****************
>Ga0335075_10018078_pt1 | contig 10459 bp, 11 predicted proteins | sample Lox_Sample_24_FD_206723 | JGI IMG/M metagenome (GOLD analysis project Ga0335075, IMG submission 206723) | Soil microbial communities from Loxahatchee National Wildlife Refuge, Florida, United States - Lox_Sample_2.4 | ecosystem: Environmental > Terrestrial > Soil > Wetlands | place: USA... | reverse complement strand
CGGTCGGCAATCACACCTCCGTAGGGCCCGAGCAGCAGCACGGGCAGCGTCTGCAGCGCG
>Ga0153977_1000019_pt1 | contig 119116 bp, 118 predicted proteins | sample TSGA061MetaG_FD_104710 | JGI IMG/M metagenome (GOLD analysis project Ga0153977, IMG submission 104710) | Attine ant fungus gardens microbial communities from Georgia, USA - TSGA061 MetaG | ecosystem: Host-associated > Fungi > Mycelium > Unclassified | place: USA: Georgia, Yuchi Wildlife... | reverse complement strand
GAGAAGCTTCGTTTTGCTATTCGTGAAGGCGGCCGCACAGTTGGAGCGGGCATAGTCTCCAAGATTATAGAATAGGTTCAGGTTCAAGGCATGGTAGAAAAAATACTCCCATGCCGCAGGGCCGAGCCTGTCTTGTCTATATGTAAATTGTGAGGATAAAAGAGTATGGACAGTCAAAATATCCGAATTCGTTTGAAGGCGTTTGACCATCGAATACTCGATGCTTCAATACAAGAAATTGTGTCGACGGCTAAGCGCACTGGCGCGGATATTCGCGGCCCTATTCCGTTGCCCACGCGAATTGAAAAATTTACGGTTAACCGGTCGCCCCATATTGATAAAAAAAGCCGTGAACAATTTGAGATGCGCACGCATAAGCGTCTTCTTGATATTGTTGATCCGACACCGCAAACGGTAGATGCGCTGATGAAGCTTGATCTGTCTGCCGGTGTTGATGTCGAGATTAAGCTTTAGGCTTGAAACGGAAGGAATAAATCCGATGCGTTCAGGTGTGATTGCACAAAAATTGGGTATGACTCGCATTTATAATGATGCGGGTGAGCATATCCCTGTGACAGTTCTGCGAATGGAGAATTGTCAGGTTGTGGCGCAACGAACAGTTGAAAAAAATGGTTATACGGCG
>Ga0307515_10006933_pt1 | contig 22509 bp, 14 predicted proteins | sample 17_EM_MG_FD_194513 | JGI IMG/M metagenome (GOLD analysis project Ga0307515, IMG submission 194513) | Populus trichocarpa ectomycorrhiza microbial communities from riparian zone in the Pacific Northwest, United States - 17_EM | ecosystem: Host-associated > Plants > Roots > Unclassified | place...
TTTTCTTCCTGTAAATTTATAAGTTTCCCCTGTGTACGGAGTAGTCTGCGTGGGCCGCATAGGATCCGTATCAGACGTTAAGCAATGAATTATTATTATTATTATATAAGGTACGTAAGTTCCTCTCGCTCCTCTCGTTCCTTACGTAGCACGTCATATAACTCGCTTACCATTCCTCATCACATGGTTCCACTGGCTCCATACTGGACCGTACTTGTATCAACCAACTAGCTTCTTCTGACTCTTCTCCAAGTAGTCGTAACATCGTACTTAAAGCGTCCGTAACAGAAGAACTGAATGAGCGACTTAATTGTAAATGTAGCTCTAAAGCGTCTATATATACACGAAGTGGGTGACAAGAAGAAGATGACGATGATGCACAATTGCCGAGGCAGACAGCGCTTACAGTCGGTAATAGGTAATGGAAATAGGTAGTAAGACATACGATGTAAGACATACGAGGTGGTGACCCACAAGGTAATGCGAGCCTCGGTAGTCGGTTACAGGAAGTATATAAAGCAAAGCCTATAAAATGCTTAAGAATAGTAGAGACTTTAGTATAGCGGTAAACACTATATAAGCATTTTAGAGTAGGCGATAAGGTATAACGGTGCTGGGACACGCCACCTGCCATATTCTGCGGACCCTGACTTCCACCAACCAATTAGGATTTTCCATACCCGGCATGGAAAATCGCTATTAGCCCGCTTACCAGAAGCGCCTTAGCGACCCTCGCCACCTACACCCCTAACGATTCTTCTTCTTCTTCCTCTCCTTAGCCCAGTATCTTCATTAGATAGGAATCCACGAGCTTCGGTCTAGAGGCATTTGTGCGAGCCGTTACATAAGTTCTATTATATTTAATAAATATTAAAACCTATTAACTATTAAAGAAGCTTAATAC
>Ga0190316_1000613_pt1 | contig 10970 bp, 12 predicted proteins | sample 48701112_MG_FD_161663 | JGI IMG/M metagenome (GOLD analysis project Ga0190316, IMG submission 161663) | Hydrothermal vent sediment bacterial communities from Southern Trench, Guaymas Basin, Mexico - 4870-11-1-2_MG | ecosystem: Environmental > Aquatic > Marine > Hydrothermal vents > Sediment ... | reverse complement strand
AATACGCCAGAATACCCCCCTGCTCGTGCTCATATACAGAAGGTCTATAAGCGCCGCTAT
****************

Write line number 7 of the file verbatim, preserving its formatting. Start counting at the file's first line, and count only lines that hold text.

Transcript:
>Ga0190316_1000613_pt1 | contig 10970 bp, 12 predicted proteins | sample 48701112_MG_FD_161663 | JGI IMG/M metagenome (GOLD analysis project Ga0190316, IMG submission 161663) | Hydrothermal vent sediment bacterial communities from Southern Trench, Guaymas Basin, Mexico - 4870-11-1-2_MG | ecosystem: Environmental > Aquatic > Marine > Hydrothermal vents > Sediment ... | reverse complement strand